August 16, 2004
THERE IS no reason to throw out your Teflon pans, but the US Environmental Protection Agency last month opened a new chapter in society's love-hate relationship with miracle chemicals when it accused the Du Pont Co. of withholding evidence of the company's own concerns about a chemical used to make Teflon. In a response last week, Du Pont said it had met its reporting obligations and should not have to pay fines, which could reach $300 million.
The EPA has charged Du Pont with suppressing evidence that the chemical can move from a pregnant woman to her fetus and that it was found in the drinking water supply of a community near a Teflon manufacturing site in West Virginia. While the agency is right to pursue these charges against the company, it should give urgency to more investigations into the chemical's health risk to humans and into the mystery of how it has become so omnipresent in the environment.
At issue is an extremely persistent fluorine-based chemical called perfluorooctanoic acid, or PFOA. Not only does it resist breakdown, but the usefulness of Teflon in making a wide range of products -- from pans to clothing to eyeglasses and electric wires -- means that there is a lot of PFOA around. It or other compounds from the family of perfluorated chemicals, or PFCs, have been detected in the blood of more than 90 percent of Americans and in Arctic Circle polar bears. Recently PFCs were detected in the Great Lakes, the source of drinking water for 33 million Americans and Canadians.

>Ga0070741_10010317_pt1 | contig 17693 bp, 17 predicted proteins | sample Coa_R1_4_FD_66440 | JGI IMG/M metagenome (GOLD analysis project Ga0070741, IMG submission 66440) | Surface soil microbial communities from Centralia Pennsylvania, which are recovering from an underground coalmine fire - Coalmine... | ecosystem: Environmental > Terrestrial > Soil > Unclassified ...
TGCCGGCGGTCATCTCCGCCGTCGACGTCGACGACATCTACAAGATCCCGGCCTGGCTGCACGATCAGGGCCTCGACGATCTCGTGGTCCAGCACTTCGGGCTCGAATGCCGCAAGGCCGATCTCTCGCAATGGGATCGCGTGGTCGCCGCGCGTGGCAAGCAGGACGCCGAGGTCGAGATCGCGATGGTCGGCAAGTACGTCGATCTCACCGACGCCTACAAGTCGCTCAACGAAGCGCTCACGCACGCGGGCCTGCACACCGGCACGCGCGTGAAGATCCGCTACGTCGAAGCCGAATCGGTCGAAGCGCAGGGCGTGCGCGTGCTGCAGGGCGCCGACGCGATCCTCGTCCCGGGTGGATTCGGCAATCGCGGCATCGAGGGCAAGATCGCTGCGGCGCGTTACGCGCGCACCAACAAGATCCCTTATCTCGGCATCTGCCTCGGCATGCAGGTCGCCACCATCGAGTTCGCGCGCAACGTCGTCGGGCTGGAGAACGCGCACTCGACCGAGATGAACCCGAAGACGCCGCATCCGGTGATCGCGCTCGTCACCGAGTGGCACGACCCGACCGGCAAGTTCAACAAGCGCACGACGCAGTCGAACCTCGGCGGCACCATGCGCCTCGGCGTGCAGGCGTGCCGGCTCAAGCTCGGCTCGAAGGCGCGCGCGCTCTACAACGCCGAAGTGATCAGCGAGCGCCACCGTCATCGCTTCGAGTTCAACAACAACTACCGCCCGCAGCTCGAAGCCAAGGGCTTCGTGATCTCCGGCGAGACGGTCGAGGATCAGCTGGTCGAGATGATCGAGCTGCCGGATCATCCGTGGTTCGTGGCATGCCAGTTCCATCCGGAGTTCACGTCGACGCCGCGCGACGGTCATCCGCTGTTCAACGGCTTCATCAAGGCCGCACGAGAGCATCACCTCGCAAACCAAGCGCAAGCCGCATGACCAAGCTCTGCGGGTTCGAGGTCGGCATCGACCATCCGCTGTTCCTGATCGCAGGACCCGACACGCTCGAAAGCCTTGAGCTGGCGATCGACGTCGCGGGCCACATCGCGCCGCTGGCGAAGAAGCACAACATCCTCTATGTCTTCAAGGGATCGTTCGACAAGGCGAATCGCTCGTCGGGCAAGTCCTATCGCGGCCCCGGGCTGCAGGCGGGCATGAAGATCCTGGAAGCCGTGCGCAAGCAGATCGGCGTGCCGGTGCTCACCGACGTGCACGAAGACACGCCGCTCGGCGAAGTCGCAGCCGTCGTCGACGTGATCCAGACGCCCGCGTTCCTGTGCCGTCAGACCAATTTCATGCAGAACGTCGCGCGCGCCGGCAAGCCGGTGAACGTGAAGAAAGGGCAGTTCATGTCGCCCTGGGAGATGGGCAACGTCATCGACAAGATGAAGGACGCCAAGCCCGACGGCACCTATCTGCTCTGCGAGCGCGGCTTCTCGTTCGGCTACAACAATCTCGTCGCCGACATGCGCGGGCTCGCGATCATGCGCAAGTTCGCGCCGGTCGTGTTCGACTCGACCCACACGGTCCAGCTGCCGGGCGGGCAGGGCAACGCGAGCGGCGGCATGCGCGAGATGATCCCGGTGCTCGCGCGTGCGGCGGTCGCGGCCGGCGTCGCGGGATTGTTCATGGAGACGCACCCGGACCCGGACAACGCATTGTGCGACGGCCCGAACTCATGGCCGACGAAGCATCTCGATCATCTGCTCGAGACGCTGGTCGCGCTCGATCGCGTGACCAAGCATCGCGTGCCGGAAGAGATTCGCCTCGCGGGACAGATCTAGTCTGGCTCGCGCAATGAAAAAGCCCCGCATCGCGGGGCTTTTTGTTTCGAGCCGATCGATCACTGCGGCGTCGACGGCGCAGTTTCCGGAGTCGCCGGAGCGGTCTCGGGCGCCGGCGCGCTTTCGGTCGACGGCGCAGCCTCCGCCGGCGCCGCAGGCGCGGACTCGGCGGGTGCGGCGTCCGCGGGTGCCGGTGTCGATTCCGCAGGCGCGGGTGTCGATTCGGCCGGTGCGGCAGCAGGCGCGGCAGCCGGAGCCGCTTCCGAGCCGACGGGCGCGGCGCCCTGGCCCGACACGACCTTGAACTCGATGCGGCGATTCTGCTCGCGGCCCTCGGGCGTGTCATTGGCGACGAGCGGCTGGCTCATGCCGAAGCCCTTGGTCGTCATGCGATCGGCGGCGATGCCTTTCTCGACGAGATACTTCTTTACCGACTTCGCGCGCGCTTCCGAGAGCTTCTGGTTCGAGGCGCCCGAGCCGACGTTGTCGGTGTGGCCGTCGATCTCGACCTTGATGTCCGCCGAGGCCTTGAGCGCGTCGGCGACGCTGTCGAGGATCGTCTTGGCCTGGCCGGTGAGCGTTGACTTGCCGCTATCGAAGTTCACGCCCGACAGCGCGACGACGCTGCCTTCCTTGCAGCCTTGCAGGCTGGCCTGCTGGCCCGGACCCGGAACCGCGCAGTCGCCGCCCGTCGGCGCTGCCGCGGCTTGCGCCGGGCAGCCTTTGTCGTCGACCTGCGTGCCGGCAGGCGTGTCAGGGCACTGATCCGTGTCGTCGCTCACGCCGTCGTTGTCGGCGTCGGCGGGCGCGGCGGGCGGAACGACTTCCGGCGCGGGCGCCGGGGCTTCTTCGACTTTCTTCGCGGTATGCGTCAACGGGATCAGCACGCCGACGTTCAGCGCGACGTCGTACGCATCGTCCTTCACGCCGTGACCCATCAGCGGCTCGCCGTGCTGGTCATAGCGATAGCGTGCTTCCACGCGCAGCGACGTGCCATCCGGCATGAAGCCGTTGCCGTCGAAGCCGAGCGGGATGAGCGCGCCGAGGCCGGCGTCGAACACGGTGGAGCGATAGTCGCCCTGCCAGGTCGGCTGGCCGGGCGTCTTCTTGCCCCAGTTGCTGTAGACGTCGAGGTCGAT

PFOA has been shown to cause cancer in animals, but even though it has been around for 50 years, neither the EPA nor industry has done sufficient research into its effect on humans. In the 1980s Du Pont found that a female worker exposed to the chemical gave birth to a baby with a facial defect. It concluded that this was an isolated incident and said that all its toxicological studies indicated that PFOA causes neither cancer nor birth defects in humans. It is currently doing a major epidemiological study of workers using PFOA.
PFOA does not occur naturally, so researchers suspect that it is being spread either in the manufacturing process or in the gradual release of the chemical from products as they age and wear out. In 2003, EPA cited health concerns about it in a preliminary risk assessment but did not advise the public to stop using Teflon products.
Whatever is decided about PFOA has implications for a wide range of non-Teflon products also made with PFCs, such as Gore-Tex and Stainmaster.
Regulators have banned other persistent chemicals that were only suspected, not proven, causes of human cancer. The EPA should speed up its investigation to determine whether PFOA deserves the same fate.